Wednesday, June 10, 2015

Shelach: Why specifically the ripening of the grapes?

I'll start this with a quote, in full, of a post on Shirat Devorah, which in turn is a quote from the Chumash Kol Menachem, page 102, from the commentary Toras Menachem:

"It was the season when the first grapes ripen..." [Shelach 13:20 ]

Moses did not command the spies to bring back grapes in particular, but just "fruit", and we find that they brought back various fruits - grapes, pomegranates and figs [v.23]

So why does the Torah stress that "It was the season when the first grapes ripen" and not simply, the time when fruit was ripening?

The process of spying out the Land to conquer it represents our daily mission of evaluating how to advance the "conquering" of this physical world for G-d, through the most effective use of time and resources for Torah.  Verse 20 concludes that the goal of this process is represented by grapes: grapes are unique in that their seeds are visible through their skins, and this teaches us that the goal of our observance is to make the physical "skin" of this world transparent to its higher, spiritual purpose.

Source: Based on Sicha of the Lubavitcher Rebbe, Shabbos Parshas Shelach 5750

That is, Bemidbar 13:20 -- the last pasuk of the first aliyah -- reads:
וּמָה הָאָרֶץ הַשְּׁמֵנָה הִוא אִם רָזָה הֲיֵשׁ בָּהּ עֵץ אִם אַיִן וְהִתְחַזַּקְתֶּם וּלְקַחְתֶּם מִפְּרִי הָאָרֶץ וְהַיָּמִים יְמֵי בִּכּוּרֵי עֲנָבִים:
Such that Moshe instructs them to take 'of the fruit', מִפְּרִי הָאָרֶץ, without specifying type of fruit. And the pasuk ends וְהַיָּמִים יְמֵי בִּכּוּרֵי עֲנָבִים, that the season was when the first grapes ripen. Yet, three pesukim later:

וַיָּבֹאוּ עַד נַחַל אֶשְׁכֹּל וַיִּכְרְתוּ מִשָּׁם זְמוֹרָה וְאֶשְׁכּוֹל עֲנָבִים אֶחָד וַיִּשָּׂאֻהוּ בַמּוֹט בִּשְׁנָיִם וּמִן הָרִמֹּנִים וּמִן הַתְּאֵנִים:
they take a branch and on it a cluster of grapes, זְמוֹרָה וְאֶשְׁכּוֹל עֲנָבִים, but they also take from the pomegranates and figs.

The Lubavitcher Rebbe asks a question based on this, and derives an important life lesson. And this is good drash, or drush, even if we eliminate the question on the basis of realia or close analysis of the narrative on a peshat level.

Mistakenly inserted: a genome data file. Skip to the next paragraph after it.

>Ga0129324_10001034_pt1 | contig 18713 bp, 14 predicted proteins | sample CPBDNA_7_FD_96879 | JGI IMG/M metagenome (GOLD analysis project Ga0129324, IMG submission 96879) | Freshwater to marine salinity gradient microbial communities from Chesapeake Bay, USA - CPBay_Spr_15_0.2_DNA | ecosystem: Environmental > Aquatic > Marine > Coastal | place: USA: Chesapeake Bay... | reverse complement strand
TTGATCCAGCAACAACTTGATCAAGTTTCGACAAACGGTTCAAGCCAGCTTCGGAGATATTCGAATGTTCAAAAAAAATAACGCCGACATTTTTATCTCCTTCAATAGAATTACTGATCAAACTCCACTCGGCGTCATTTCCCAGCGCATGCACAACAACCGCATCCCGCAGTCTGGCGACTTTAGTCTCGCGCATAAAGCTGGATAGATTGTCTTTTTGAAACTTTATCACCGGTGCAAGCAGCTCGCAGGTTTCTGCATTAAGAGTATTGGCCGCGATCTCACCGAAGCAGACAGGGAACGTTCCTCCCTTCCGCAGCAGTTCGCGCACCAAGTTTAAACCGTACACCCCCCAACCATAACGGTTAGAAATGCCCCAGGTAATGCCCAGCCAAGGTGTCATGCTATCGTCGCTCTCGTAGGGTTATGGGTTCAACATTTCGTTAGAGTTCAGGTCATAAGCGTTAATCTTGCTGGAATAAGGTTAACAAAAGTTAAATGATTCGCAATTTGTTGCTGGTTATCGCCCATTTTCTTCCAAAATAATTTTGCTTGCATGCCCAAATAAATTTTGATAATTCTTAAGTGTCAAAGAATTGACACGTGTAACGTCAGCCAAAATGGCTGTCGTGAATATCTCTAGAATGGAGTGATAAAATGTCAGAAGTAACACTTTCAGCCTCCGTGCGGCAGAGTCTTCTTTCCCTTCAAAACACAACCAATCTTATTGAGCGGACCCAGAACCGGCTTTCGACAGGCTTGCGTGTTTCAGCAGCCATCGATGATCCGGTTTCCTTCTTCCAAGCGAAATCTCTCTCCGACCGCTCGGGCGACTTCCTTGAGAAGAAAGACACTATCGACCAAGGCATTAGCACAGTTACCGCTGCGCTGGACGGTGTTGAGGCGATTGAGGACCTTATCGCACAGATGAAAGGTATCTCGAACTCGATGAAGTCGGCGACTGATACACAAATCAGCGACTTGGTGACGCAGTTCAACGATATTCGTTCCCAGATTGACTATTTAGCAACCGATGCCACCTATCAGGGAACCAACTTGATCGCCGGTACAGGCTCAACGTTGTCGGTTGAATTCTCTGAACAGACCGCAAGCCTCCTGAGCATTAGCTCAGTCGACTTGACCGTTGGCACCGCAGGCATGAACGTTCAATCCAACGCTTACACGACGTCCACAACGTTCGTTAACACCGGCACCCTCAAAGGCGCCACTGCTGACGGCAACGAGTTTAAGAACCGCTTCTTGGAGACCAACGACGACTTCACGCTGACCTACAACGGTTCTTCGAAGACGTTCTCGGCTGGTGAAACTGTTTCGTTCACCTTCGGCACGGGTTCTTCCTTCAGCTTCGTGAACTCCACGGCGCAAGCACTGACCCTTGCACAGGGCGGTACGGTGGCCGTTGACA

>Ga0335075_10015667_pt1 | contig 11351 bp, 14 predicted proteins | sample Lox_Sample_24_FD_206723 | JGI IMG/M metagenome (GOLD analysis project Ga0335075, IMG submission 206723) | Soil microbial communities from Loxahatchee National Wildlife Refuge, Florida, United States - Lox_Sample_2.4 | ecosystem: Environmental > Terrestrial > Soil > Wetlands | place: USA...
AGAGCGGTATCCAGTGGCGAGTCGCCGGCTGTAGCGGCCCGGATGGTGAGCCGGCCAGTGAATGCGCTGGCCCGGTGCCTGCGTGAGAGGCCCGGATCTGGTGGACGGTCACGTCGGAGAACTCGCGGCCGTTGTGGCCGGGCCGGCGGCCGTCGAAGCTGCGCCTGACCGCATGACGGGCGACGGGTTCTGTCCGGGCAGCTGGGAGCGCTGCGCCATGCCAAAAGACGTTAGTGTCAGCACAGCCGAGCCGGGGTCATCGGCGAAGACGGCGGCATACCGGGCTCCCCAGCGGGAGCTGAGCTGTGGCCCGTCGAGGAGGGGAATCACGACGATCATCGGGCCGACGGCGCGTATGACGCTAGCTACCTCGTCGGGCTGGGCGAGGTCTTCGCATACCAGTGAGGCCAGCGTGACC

On a peshat level, though, how can we resolve this question?

The obvious answer is that not all fruits ripen at the same time. It could well be the יְמֵי בִּכּוּרֵי עֲנָבִים, the season of the ripening of the first grapes, and not yet the season of the full ripening of pomegranates or figs. Those fruits might still exist on the trees, but not fully ripe. Or they could have already have been ripe for a while, and still exist on the trees.

We can point to this chart, taken from Agriculture in Iron Age Israel [Oded Borowski, 1987, page 7], which tries to fix the seasons in Ancient Israel on the basis of harvesting in modern Israel, under the theory that the climate in the same geographical location would be the same across eras:

As you can see from the chart, the time of harvest of figs and pomegranates is about a month after the time of harvest for grapes. This handily answers the Lubavitcher Rebbe's question -- it was indeed not the time of harvest for pomegranates and figs.

From a peshat perspective, there is still an issue in need of resolution. Moshe indicated fruits in general, and indeed, they took other fruits besides grapes, so why even bother to mention that it was the יְמֵי בִּכּוּרֵי עֲנָבִים?

The answer is that this יְמֵי בִּכּוּרֵי עֲנָבִים is anticipating the stress placed in a later pasuk on the abundance of the size of the grapes. Thus,
וַיִּכְרְתוּ מִשָּׁם זְמוֹרָה וְאֶשְׁכּוֹל עֲנָבִים אֶחָד וַיִּשָּׂאֻהוּ בַמּוֹט בִּשְׁנָיִם
they cut off a single branch with grapes, and carried it on a pole using two people to carry it. See how great the produce of the land was. (And how dare they criticize it?) This was in spite of it being only the beginning of the first ripening of the grapes? Or, if bikkurim are more abundant than later growth, this יְמֵי בִּכּוּרֵי עֲנָבִים accounts for the abundance.

לַמָּקוֹם הַהוּא קָרָא נַחַל אֶשְׁכּוֹל עַל אֹדוֹת הָאֶשְׁכּוֹל אֲשֶׁר כָּרְתוּ מִשָּׁם בְּנֵי יִשְׂרָאֵל
And these grapes were so impressive that they named the place after that cluster of grapes.

Yes, they also took samples of other canonical fruits of the land, מִן הָרִמֹּנִים וּמִן הַתְּאֵנִים, which was part of Moshe's instruction.


Question: I've only eaten, and purchased, seedless grapes recently. Are the seeds of non-seedless grapes indeed visible through the skin? I would guess that it depends on the specific type of grape -- some grapeskins are thinner or more translucent than others -- and whether the sun in shining behind them. There is a book, Illustrated Descriptive Catalogue of American Grape Vines: A Grape Growers' Manual, which described different species of grapes, with some of them having translucent skin. And here is a picture of grapes, where I think you can see some dark seeds through the skin:

1 comment:

Joe in Australia said...

Your explanation has a problem: according to that chart, figs and pomegranates ripen later than figs. Did they pluck unripe figs and pomegranates? If not, then why do we need to be told that the grapes were ripe?

I suggest that we're told this to explain *why* they plucked grapes. The figs and pomegranates may have been stored from the year before, and they could probably have brought dried raisins from the year before, too. But they were excited by the huge bunches of grapes that they saw *because* it was the harvest time, and they made a special effort to bring a sample back to Moshe. This makes their later failure all the harder to explain.


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